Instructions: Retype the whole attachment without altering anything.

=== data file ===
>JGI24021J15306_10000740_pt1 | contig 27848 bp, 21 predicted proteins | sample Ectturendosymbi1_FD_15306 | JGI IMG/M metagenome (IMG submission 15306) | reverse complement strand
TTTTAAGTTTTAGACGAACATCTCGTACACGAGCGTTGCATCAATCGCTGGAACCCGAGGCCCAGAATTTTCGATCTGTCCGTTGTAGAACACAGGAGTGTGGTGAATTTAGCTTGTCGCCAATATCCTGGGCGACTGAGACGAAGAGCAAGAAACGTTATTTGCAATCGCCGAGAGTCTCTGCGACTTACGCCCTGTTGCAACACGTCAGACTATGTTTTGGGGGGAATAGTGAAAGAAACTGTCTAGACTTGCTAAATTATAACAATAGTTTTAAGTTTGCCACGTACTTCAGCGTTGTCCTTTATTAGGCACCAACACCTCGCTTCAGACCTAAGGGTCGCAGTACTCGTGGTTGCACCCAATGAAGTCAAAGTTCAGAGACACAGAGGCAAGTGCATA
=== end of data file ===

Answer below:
>JGI24021J15306_10000740_pt1 | contig 27848 bp, 21 predicted proteins | sample Ectturendosymbi1_FD_15306 | JGI IMG/M metagenome (IMG submission 15306) | reverse complement strand
TTTTAAGTTTTAGACGAACATCTCGTACACGAGCGTTGCATCAATCGCTGGAACCCGAGGCCCAGAATTTTCGATCTGTCCGTTGTAGAACACAGGAGTGTGGTGAATTTAGCTTGTCGCCAATATCCTGGGCGACTGAGACGAAGAGCAAGAAACGTTATTTGCAATCGCCGAGAGTCTCTGCGACTTACGCCCTGTTGCAACACGTCAGACTATGTTTTGGGGGGAATAGTGAAAGAAACTGTCTAGACTTGCTAAATTATAACAATAGTTTTAAGTTTGCCACGTACTTCAGCGTTGTCCTTTATTAGGCACCAACACCTCGCTTCAGACCTAAGGGTCGCAGTACTCGTGGTTGCACCCAATGAAGTCAAAGTTCAGAGACACAGAGGCAAGTGCATA